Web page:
Sandburg's Hometown

March 18, 2013

Martin G. Sandburg, 1881-1944 

Martin G. Sandburg

By Barbara Schock

There was about 2 ½ years difference in age between Carl Sandburg and his younger brother, Martin, born August 22, 1880. They played together and shared a garret bedroom while they were growing up. They had many of the same experiences, but their personalities were different. Mart was the steady man who found a job and contributed his wages to the Sandburg household while Carl went hoboing and traveled the countryside selling stereoscopic views.

Mart married Kate Stater on June 9, 1904, and they moved into a two-room apartment in the Sandburg house at 809 East Berrien Street. He was an agent for the Adams Express Company, which involved taking the night train to Chicago. When Carl was living in Aurora trying to find his way into a life of writing, Mart would sometimes give him a free ride to Galesburg.

Mart helped Carl get a job at the Brooks Street Fire Station which paid $75 a month. Carl was required to perform certain tasks which took about two hours a day plus being called out for actual fires. Carl was able to spend time working on his writing while earning a regular salary.

During the first decade of the 20th century Mart was superintendent of Galesburg’s street department. He also had an interest in a cigar store on Main Street. By 1912, he was working for the S&S Packing Company which was later purchased by the Wilson Packing Company. In 1918 Mart and W.W. Felt erected a building on South Chambers Street which was leased to the Rath Packing Company.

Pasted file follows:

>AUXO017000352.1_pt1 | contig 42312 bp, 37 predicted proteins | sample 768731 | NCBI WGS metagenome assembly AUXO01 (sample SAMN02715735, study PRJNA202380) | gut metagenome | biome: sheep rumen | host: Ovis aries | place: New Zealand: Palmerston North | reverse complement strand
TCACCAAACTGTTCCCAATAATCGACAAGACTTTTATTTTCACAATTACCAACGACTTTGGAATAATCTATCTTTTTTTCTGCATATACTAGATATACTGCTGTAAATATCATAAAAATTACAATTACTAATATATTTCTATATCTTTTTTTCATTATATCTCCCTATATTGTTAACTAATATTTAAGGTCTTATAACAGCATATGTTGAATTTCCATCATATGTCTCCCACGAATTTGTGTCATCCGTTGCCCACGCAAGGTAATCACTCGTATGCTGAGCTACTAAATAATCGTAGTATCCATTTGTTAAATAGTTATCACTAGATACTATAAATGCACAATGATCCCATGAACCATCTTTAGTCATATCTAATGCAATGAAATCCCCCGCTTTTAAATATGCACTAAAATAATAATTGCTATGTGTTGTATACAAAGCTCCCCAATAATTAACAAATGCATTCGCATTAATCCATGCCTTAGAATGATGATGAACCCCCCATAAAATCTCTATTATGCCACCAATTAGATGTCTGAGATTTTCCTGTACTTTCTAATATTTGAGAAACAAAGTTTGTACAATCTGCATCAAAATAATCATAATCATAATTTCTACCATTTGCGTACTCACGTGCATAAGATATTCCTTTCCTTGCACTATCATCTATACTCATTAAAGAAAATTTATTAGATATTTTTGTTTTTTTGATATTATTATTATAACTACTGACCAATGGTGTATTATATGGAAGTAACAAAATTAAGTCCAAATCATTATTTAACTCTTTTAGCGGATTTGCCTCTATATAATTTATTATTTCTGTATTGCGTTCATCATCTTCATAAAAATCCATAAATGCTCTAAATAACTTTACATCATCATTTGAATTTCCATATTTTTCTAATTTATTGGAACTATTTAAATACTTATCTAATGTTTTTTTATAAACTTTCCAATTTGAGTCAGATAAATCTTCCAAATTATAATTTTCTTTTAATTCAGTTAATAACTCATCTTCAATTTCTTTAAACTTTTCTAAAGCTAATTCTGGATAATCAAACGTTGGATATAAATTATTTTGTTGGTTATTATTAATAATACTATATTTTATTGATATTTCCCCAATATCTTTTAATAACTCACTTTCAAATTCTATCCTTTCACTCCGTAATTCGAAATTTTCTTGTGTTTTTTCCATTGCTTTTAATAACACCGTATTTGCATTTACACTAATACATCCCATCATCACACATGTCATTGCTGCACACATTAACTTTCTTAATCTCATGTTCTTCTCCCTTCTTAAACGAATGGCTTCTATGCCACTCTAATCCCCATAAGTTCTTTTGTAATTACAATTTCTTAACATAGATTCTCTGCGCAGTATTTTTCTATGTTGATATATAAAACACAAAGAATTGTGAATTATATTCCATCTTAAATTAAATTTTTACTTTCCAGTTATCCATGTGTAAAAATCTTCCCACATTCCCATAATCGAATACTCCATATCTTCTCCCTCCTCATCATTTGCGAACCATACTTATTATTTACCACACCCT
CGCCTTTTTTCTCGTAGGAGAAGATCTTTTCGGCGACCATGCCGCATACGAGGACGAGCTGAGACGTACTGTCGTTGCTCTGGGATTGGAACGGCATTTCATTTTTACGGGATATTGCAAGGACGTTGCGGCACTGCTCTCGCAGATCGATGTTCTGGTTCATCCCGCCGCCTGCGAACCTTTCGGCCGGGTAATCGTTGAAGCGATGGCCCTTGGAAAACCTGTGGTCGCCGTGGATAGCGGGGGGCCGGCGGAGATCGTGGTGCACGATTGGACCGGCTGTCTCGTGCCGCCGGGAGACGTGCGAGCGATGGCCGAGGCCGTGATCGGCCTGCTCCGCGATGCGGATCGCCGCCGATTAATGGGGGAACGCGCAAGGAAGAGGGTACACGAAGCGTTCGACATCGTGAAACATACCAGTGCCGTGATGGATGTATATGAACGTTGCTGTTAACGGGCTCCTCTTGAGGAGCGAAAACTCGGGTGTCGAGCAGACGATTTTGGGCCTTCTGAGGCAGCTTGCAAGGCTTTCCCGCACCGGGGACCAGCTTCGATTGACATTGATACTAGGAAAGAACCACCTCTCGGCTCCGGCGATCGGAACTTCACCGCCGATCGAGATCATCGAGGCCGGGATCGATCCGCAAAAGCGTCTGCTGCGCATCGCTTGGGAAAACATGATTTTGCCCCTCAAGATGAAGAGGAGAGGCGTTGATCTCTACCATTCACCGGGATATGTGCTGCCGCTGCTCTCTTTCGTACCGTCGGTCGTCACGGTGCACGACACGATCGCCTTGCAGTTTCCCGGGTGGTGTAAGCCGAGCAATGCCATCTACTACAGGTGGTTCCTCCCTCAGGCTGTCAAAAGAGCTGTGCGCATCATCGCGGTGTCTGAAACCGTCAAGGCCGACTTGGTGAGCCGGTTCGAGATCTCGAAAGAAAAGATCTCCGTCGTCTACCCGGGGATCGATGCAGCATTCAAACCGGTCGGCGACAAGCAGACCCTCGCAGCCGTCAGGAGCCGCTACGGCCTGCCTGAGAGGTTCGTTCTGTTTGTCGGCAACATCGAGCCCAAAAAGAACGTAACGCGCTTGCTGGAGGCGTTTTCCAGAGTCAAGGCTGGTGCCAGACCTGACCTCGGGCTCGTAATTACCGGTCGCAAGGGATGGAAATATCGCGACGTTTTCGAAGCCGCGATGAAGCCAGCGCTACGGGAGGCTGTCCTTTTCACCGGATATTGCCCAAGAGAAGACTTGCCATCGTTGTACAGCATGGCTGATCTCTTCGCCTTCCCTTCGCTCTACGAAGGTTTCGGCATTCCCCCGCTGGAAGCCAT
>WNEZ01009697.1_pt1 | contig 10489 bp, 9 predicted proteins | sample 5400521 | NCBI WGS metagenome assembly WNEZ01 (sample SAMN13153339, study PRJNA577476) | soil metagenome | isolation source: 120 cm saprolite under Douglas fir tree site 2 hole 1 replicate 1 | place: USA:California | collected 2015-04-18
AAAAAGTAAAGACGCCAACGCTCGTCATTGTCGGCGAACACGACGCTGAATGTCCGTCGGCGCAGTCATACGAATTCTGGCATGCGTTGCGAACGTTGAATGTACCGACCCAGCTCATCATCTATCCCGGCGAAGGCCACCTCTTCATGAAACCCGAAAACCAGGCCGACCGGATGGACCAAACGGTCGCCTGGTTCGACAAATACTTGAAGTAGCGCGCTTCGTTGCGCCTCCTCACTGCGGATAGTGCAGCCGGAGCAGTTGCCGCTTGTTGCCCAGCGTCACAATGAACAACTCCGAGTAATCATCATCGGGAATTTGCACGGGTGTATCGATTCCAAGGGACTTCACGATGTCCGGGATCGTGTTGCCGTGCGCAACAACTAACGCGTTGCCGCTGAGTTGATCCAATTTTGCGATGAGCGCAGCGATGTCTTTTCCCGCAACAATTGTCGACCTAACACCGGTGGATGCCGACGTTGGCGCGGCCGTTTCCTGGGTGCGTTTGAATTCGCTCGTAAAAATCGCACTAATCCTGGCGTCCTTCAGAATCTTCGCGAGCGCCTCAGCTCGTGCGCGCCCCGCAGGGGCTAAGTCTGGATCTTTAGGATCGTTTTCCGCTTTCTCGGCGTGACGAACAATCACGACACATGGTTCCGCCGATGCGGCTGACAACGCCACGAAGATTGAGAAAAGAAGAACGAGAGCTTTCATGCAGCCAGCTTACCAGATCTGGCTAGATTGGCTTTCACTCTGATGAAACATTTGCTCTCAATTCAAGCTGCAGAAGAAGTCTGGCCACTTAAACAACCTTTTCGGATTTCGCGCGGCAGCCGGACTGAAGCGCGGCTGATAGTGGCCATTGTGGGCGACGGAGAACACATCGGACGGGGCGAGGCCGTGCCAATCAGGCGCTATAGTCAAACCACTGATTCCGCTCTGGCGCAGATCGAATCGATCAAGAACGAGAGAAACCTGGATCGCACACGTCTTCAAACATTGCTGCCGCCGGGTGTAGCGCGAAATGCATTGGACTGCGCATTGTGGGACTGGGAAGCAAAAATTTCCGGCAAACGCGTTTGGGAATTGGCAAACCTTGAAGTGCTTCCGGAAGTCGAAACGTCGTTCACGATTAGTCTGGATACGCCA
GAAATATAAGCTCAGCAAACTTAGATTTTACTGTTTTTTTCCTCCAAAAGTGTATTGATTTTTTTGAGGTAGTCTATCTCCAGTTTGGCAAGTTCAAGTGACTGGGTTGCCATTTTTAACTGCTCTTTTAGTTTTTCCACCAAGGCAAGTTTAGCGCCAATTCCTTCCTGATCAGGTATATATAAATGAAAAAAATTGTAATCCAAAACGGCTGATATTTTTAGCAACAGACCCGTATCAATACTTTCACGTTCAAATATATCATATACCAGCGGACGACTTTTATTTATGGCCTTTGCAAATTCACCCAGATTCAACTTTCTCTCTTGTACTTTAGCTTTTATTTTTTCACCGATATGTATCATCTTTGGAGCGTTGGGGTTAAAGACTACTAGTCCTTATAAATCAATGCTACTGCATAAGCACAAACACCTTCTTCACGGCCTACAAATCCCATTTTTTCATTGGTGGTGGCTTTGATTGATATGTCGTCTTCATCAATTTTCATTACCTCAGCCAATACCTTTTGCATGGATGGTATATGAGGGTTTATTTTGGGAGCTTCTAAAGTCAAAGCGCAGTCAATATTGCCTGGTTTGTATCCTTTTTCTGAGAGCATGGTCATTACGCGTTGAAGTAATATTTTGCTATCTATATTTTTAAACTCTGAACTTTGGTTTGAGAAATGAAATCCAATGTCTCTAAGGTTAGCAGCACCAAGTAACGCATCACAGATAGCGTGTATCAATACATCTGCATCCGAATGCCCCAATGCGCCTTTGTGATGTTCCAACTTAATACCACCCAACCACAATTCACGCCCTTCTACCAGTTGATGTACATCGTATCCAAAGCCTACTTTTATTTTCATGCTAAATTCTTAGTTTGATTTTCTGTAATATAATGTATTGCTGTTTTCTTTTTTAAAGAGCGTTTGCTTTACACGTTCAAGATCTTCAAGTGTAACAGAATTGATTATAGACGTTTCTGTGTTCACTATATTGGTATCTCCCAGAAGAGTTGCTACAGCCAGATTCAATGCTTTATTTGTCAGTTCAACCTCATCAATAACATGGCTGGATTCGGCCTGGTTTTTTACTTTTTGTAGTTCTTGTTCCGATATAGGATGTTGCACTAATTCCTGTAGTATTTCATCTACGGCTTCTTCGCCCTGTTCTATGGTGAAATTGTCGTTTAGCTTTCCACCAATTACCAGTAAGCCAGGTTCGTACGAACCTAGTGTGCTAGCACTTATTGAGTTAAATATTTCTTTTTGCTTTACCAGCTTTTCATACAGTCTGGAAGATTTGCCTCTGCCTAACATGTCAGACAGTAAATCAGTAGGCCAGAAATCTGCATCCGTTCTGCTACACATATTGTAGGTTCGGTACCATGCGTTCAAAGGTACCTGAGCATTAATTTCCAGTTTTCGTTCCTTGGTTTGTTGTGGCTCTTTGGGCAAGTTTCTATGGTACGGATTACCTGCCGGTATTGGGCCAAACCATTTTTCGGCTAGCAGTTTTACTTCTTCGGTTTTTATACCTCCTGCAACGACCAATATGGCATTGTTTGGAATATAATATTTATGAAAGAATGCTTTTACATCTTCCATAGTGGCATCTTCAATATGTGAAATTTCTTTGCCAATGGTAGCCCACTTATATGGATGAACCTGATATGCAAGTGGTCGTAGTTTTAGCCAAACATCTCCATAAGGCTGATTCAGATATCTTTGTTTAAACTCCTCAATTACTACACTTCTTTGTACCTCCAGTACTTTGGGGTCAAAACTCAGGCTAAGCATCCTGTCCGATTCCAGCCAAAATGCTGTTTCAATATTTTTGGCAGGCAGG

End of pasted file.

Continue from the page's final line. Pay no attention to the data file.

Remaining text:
Mart Sandburg served on the Galesburg Board of Education in the 1920s and on the Election Commission in the 1930s. He filed petitions for the office of mayor in 1937, but decided to withdraw after a three-way race developed in the city primary. Or, there may have been some unseen pressure from other powers in the city. Mart also acquired a farm and spent many hours improving it.

Mart and Kate Sandburg had four children. The first child, Fred (named after his brother who had died of diphtheria), died at six months of age. The other children were Lena, Martin, Jr. And Merrill.

Mart retired in 1942. During World War II he volunteered for the special agents force in the Burlington Railroad yards. The railroad had difficulty maintaining an adequate watch system in the yard because the military draft had taken so many young men. On April 7, 1944, Mart had a heart attack and died a few hours later. His wife had died of cancer a few months earlier. They were buried in Linwood Cemetery.

Carl and Mart Sandburg both had a good sense of humor. They supported one another throughout their lives. They mourned together in the kitchen of their mother’s house after she died in 1926. They recollected her encouraging words to them as children and her dedication to her family. They also reminisced about the comical events of their childhood.

Sandburg’s Hometown

March 18, 2013 -"Martin G. Sandburg"
March 4, 2013 - "The Edison Talking Machine"
February 25, 2013 - "Joe Elser, Civil War Veteran"
February 18, 2013 - "Remember the Maine..."
February 11, 2013 - Lincoln's Birthday
February 4, 2013 -- Curiosity